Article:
This is even worse than not believing it's a worthy bill, as Republicans apparently feel that such items can be used as bargaining chips. Nothing is more important to the GOP than the rich getting richer.

Photo of 9/11 responder from

Wednesday, December 8, 2010

It was 30 years ago today...

At Savio High School I wrote my senior thesis on The Beatles and their influence on culture and society. I got an A. I'd been a fan of the group since freshman year -- so much so that on the day after John Lennon was shot there were students who offered condolences to me.

Like many artists and celebrities who die young, Lennon is not encumbered by widespread images of his "fat phase" or sad commercials for life insurance. He'll always be the rebel -- including his surprising choice to ditch fame to be a homebody dad.

Thirty years have passed since a madman murdered Lennon and we've all gotten that much older. I'm not longer the high school kid who has the records and the bootlegs and who knows the release dates and other arcane information. I'm just sitting here watching the wheels go round and round...

Sunday, December 5, 2010

The reluctant president

In the last week a trio of liberal newspaper columnists expressed disappointment in Barack Obama's presidency -- a feeling that the left has been tormented by for months. Paul Krugman and Frank Rich of The New York Times and The Washington Post's EJ Dionne call out the president for his seeming reluctance to take a stand and fight the Republicans -- who use bellicosity as a strategy, no matter the issue and the lack of connection to reality of their position.

And what will Obama do about all this? Ronald Reagan ... found a way to stand strong, to fight back and to win. We will soon know whether our current president has this in him. 
It’s hard to escape the impression that Republicans have taken Mr. Obama’s measure — that they’re calling his bluff in the belief that he can be counted on to fold. And it’s also hard to escape the impression that they’re right. 
The cliché criticisms of Obama are (from the left) that he is a naïve centrist, not the audacious liberal that Democrats thought they were getting, and (from the right) that he is a socialist out to impose government on every corner of American life. But the real problem is that he’s so indistinct no one across the entire political spectrum knows who he is. A chief executive who repeatedly presents himself as a conciliator, forever searching for the “good side” of all adversaries and convening summits, in the end comes across as weightless, if not AWOL.
They're right. Two years ago Democrats won in grand fashion, but they've struggled since then to control the agenda and to communicate with the public. Most of the responsibility for that falls on Obama's shoulders. There have been some gains, some important legislation -- health care and financial reform, for example -- but in each of those cases, and in others, the policies that became law were much weaker than we'd hoped. The Democrats emerged from those battles bruised and limping, checking their pockets with the strange feeling that their wallets had just been lifted.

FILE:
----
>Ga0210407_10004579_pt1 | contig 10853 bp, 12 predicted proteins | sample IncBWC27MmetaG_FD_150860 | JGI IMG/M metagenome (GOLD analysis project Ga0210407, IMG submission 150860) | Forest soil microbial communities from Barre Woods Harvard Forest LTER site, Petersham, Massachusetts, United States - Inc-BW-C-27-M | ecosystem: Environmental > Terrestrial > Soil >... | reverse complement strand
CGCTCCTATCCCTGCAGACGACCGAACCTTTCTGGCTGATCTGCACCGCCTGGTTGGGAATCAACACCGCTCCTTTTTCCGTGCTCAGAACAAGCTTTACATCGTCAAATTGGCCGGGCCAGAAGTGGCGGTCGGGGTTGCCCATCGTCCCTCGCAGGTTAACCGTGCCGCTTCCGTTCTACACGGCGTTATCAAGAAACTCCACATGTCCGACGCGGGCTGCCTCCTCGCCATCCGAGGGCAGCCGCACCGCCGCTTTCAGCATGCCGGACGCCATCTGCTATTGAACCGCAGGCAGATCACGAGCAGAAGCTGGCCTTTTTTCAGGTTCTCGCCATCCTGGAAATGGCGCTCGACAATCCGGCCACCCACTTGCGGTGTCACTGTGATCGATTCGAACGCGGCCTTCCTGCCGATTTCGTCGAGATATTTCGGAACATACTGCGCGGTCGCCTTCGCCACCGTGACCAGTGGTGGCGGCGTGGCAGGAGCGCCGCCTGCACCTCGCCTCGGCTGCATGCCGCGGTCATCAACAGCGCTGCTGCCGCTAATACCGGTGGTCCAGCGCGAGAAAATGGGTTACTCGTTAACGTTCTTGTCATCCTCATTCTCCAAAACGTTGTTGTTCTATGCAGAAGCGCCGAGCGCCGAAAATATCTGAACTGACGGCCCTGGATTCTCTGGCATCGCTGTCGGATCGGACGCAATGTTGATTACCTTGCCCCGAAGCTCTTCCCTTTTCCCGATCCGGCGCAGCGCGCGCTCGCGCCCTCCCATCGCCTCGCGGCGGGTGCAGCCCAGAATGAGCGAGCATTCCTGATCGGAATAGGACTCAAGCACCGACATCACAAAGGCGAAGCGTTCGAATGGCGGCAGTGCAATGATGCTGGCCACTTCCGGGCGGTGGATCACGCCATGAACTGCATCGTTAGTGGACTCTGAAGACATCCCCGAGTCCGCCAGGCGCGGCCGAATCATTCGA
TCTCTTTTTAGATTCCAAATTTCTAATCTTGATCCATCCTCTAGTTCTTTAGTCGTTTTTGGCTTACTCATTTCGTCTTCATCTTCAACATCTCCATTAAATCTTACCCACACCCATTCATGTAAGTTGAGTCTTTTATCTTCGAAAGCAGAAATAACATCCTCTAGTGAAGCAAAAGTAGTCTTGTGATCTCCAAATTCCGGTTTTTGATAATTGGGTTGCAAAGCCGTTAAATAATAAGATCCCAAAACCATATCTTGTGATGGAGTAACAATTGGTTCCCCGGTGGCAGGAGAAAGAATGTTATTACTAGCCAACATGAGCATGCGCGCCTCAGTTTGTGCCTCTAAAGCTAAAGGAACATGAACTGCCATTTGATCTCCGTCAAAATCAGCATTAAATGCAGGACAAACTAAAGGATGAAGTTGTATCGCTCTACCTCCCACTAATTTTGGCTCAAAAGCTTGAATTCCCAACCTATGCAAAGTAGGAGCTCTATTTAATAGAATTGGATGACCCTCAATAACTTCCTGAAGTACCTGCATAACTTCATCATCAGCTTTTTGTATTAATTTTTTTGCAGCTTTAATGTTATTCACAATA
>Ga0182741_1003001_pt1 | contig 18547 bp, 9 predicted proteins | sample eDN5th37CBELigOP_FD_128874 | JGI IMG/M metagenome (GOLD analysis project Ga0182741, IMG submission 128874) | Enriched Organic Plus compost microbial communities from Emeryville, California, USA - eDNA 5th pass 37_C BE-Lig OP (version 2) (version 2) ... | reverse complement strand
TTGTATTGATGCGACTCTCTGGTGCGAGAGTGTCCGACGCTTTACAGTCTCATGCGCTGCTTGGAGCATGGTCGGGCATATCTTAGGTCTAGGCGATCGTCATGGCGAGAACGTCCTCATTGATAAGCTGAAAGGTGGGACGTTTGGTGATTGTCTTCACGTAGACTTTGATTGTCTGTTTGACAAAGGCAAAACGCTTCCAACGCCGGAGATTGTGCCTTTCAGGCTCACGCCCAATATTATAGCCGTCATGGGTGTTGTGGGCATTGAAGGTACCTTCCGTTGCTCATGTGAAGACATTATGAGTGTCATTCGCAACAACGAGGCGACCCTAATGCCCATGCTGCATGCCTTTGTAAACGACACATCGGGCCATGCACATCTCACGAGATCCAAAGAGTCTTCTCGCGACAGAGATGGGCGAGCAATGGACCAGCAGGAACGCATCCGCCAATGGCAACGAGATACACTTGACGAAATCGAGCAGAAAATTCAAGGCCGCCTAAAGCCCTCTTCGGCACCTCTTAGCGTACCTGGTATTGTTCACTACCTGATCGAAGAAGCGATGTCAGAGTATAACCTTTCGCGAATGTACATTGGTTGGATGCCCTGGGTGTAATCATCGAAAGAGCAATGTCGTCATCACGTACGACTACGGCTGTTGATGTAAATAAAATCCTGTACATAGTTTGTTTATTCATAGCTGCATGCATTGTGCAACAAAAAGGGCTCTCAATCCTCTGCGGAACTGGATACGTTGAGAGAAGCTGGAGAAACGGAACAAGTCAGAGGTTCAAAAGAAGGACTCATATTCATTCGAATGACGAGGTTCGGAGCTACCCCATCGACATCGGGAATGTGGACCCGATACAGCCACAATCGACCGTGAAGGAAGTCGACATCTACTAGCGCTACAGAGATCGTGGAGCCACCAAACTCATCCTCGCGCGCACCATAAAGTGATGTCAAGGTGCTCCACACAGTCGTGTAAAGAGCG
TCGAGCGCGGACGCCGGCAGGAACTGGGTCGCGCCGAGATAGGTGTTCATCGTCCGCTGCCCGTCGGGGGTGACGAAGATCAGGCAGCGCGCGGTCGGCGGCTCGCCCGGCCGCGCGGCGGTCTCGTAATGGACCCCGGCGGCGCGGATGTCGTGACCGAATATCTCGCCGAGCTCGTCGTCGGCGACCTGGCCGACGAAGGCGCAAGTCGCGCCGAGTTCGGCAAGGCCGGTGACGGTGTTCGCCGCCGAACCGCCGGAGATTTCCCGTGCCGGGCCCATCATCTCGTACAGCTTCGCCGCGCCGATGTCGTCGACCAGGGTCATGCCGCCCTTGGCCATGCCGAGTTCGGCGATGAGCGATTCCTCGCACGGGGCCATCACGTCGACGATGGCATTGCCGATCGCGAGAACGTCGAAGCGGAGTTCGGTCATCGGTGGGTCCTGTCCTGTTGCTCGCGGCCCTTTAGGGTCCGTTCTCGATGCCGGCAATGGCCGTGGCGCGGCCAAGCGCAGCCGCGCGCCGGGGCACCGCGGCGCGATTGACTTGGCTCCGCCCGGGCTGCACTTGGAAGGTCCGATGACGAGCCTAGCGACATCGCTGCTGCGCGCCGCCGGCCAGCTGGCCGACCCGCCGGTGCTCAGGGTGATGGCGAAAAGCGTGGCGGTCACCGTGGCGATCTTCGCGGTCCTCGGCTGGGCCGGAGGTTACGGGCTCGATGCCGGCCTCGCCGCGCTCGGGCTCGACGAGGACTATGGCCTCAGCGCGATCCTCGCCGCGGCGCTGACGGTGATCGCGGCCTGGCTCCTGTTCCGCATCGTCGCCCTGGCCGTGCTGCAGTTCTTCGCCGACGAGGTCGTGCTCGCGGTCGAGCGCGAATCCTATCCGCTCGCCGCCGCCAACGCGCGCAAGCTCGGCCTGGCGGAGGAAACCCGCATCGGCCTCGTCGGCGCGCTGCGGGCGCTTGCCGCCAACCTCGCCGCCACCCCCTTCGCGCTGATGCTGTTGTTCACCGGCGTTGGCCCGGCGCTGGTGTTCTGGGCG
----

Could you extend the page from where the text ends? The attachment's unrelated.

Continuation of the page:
This reminds me of a scene from the TV show The West Wing -- in fact, it's almost exactly where we find ourselves. Look at the episode's summary from Wikipedia:
The staff begin to realize that the Bartlet administration has been ineffective because it has been too timid to make bold decisions, focusing instead on the exigencies of politics. 
If only the Obama administration were to reach the conclusion that the fictional administration reaches:
Finally, Leo confronts President Bartlet with his own timidity, challenging him to be himself and to take the staff "off the leash." -- in other words, he seeks to "Let Bartlet be Bartlet." The President and his staff resolve to act boldly and "raise the level of public debate" in America.
Please ... let life imitate art.

Friday, December 3, 2010

Truth as treason

I may not be a First Amendment absolutist, but I'm pretty close. I will allow that there are a few limited areas where national security trumps press freedom, but those should be quite narrow. Democracy depends on the citizenry having access to information, and few concerns should ever be allowed to top that principle.

In the four years of its existence, WikiLeaks has risen from nowhere to be a prominent shaper of news and information. Such is the way that technology affects us these days: Facebook, YouTube, Twitter and now WikiLeaks begin as an idea or a few lines of code and soon the way we see and understand the world is changed permanently.

Julian Assange, the force behind the site, is a wanted man these days. In the wake of WikiLeaks latest revelation -- 250,000 cables of US State Department reports -- a number of governments are investigating the Australian nomad, while Swedish authorities want to talk to him about sexual assault charges he has called phony. It's hard to see how this guy survives unless he takes cover underground for a very long time.

Texas Rep. Ron Paul tweeted this today: "Re: Wikileaks - In a free society, we are supposed to know the truth. In a society where truth becomes treason, we are in big trouble." While Paul -- a hardcore libertarian -- and I would disagree on many issues, on this one we share similar views. The US government has too many secrets. I am for a default position of openness and transparency in all branches and at all levels of government. WikiLeaks may have embarrassed the US and some of its allies this week, but exposing some of the workings of the State Department is, overall, a good thing.